The odd thing about these antismokers with their perfect certainties is that the reasoning on which their beliefs have been erected is of a probabilistic, statistical character. And in probability theory there is no such thing as perfect certainty. There is only extreme improbability. Or, as one famous scientist once said, it’s possible that a kettle could boil of its own accord, without a gas flame being lit under it, but it’s very highly improbable. But perhaps some of these statistical thinkers start to think that, when something becomes very likely, it becomes absolutely certain. On one of my growing collection of tobacco health warnings, it’s written: Smoking causes 9 out of 10 lung cancers. And I suspect that whoever put that on the packet thought that it was as good as saying that smoking causes all lung cancers. And that’s where they get their certainty from: rounding up 9 to 10.

But once they’ve achieved perfect certainty, they can then be as nasty as they like. They know they’re right. They know that “the debate is over” (another expression of certitude). And that’s why they see their job as one of communicating their certainty to poor, dumb smokers. And that’s why they have such boundless contempt for them. As they see it, smokers need to be told, and told over and over again, until they finally get the message. And if it’s necessary to drive them outdoors to help ram home the message, then that’s just what needs to be done. The last thing they’ll ever do is listen to any smoker, because listening supposes that someone may have something to say that is worth hearing, and the convinced antismoker already knows everything he needs to know.

Perhaps this seeming strength of  antismokers – their certainty – is their greatest weakness. Perhaps their perfect certainty is eggshell thin.

About Frank Davis

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21 Responses to Why Are They All So Nasty?

  1. irocyr says:

    Nah Frank. Although some of them may have been brainwashed and believe it, I think the higher ranks are just sustaining their careers. The money is good and easy. And if they were so certain and convinced, they would have pushed harder for prohibition or at the very least a legal age for use and possession. Either way, I don’t know how they sleep at night !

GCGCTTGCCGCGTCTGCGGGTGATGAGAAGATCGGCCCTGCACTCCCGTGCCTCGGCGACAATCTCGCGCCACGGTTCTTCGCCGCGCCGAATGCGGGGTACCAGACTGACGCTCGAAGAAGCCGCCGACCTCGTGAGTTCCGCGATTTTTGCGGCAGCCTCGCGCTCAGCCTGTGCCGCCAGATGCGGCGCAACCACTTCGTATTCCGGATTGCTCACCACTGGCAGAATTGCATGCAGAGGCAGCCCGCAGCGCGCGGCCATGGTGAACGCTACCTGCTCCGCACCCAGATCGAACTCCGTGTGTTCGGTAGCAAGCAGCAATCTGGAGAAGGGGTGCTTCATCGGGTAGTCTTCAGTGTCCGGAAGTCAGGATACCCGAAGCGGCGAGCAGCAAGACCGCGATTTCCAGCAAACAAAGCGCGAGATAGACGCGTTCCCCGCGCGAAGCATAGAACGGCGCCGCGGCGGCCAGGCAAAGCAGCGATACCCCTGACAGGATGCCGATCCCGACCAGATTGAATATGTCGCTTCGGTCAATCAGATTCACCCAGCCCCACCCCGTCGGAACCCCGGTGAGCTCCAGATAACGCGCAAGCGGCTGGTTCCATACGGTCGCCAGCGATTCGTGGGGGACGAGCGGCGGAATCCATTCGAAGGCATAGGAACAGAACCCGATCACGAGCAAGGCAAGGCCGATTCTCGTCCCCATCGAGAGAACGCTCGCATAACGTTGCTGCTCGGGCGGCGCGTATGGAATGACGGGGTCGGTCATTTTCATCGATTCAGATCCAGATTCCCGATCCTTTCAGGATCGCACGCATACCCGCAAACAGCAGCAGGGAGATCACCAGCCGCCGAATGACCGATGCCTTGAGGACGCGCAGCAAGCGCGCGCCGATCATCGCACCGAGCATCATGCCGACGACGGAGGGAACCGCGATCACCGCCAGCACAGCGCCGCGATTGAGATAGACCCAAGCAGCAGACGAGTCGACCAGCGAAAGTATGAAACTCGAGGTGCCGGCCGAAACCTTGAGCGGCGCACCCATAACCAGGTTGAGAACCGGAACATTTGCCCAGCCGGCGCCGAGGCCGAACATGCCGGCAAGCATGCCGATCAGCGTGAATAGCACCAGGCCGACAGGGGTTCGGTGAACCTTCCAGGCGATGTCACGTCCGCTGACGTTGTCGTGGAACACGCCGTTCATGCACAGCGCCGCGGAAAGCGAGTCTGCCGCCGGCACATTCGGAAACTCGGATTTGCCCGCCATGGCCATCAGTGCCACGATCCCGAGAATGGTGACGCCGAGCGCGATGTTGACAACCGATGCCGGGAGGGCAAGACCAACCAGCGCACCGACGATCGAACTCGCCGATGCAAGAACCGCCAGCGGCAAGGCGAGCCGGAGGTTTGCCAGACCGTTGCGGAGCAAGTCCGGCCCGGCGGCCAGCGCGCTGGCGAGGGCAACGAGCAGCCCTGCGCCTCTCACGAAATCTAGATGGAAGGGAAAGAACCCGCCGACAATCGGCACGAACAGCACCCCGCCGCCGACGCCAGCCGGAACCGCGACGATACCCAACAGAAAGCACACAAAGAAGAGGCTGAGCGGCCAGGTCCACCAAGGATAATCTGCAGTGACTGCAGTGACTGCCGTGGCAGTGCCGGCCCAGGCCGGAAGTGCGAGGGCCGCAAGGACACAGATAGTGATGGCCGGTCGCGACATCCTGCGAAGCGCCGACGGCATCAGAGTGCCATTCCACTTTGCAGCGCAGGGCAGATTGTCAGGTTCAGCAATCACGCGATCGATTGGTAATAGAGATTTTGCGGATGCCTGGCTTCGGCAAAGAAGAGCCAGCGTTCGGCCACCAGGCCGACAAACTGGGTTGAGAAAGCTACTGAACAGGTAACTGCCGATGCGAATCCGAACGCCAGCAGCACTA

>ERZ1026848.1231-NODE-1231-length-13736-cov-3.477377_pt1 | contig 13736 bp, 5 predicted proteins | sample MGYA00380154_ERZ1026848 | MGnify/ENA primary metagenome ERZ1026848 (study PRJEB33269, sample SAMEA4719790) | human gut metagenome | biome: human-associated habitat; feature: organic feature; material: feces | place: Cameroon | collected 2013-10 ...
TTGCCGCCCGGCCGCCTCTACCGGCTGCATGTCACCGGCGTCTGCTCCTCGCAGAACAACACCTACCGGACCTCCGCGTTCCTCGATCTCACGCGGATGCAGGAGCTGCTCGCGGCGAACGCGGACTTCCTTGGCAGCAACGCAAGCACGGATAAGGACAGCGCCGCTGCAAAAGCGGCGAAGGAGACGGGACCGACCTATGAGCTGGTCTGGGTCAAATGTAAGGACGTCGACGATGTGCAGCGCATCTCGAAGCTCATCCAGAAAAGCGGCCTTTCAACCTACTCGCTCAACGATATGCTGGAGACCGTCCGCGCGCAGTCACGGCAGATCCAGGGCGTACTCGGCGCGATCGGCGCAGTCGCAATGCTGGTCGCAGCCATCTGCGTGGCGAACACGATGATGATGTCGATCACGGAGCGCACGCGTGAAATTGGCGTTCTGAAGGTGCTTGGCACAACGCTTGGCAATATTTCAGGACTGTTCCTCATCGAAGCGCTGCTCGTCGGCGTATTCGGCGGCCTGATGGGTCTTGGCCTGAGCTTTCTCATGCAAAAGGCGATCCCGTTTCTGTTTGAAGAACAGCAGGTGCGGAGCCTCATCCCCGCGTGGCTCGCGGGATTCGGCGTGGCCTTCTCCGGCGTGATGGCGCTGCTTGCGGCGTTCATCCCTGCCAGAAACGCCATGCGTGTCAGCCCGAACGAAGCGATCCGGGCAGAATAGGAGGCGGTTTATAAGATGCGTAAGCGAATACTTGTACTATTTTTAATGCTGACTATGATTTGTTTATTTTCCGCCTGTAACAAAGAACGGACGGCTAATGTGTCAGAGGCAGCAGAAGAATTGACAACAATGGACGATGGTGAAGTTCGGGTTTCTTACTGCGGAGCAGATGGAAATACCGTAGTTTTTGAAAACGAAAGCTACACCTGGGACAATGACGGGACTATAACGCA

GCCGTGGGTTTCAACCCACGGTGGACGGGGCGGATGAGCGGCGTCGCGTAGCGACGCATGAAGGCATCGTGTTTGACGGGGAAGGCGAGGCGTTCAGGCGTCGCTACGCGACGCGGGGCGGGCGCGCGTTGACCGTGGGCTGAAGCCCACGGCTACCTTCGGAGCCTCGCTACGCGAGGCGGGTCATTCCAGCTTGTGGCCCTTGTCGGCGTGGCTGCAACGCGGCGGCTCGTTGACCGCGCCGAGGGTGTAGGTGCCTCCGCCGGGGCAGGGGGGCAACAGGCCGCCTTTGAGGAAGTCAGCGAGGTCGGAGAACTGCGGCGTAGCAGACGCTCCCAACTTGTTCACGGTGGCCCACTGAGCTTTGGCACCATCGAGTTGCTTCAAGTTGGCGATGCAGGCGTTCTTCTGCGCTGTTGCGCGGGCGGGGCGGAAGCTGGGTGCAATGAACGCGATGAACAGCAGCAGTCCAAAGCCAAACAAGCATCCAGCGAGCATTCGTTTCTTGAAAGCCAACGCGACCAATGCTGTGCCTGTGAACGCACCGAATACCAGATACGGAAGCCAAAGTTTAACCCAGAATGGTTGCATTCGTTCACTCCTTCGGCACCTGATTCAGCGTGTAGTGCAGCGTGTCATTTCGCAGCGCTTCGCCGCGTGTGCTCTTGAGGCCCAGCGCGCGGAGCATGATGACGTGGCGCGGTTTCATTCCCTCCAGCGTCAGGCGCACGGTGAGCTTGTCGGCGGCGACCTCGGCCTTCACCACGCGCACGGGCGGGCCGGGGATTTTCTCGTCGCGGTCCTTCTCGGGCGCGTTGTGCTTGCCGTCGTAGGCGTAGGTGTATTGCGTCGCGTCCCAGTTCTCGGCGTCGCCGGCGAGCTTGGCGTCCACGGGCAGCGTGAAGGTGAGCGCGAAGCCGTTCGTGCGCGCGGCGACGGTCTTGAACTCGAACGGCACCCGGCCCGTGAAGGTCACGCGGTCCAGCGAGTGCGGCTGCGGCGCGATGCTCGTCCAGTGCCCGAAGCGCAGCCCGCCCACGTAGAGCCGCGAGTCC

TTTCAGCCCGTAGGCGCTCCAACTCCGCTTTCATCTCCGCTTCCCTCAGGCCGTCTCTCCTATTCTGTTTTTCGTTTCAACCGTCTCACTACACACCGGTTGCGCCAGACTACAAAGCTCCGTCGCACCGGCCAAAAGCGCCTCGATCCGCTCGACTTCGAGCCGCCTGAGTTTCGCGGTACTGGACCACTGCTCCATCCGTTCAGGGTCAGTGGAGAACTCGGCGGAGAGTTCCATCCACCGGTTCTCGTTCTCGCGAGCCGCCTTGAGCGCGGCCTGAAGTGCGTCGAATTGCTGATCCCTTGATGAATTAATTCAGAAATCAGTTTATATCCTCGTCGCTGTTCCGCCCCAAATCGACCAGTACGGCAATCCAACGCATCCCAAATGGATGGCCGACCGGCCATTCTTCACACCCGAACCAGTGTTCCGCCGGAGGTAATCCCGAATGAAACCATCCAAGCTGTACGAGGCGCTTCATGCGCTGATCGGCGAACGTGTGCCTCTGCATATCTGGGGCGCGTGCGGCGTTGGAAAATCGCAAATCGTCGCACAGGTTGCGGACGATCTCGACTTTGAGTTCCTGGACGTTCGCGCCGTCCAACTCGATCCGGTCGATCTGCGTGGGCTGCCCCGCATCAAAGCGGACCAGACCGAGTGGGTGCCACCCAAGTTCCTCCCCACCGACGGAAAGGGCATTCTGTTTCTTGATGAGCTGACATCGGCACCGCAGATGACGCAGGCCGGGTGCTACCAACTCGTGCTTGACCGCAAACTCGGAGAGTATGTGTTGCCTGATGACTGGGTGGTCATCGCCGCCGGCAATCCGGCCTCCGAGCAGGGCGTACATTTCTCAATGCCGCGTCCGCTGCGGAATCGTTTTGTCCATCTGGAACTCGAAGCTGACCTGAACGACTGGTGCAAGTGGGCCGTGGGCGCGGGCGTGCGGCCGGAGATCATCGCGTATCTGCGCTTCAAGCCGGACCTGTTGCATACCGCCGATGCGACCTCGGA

2. beobrigitte says:

    They all seem to be such nasty people in Tobacco Control.
    Although the healthist advocates follow Tobacco Control’s blue print, they haven’t achieved the level of Tobacco Control’s nastiness – as yet.
    To them all it appears perfectly fine to incite hate towards anybody who does not wish to live the life style they so desperately want us to live.
    I can only assume that they are the most scared people in this world – fear not only clouds your rational mind, it also leads you into making rather selfish decisions.
    To me it seems idiocy to dangle the carrot of “living longer” in front of people’s noses. Firstly, we get almost constantly told that: 1. the planet is overpopulated with humans and 2. that old people are a drain on society’s funds. How does e.g. Deborah Arnott envisage her age at 80+ years? There is no guaranty that she will be of sound mind and physically able to run her household.
    Tobacco Control decides for all of us because Tobacco Control is scared of what eventually comes naturally for us all – death, and because they are scared we are being told to be scared, too. So it’s best to treat smokers as third class citizens, hide them (us) from public view.

    Perhaps this seeming strength of antismokers – their certainty – is their greatest weakness. Perhaps their perfect certainty is eggshell thin.
    I believe it is – because their certainty is based on fear.
    Someone recently said: “The less you fear the more you enjoy being alive”.

    What if all the healthists peddle more fear and no-one listens to them?

  3. virtualbarman says:

    I think brainwashing as irocryr said…

    I’ve argued with many anti-smokers on various forums over the years and something becomes clear – they have a consistent set of ‘values’….

    Hate smoking
    Hate Trump
    Hate Farage
    Hate Brexit
    Love Immigrants
    Love NHS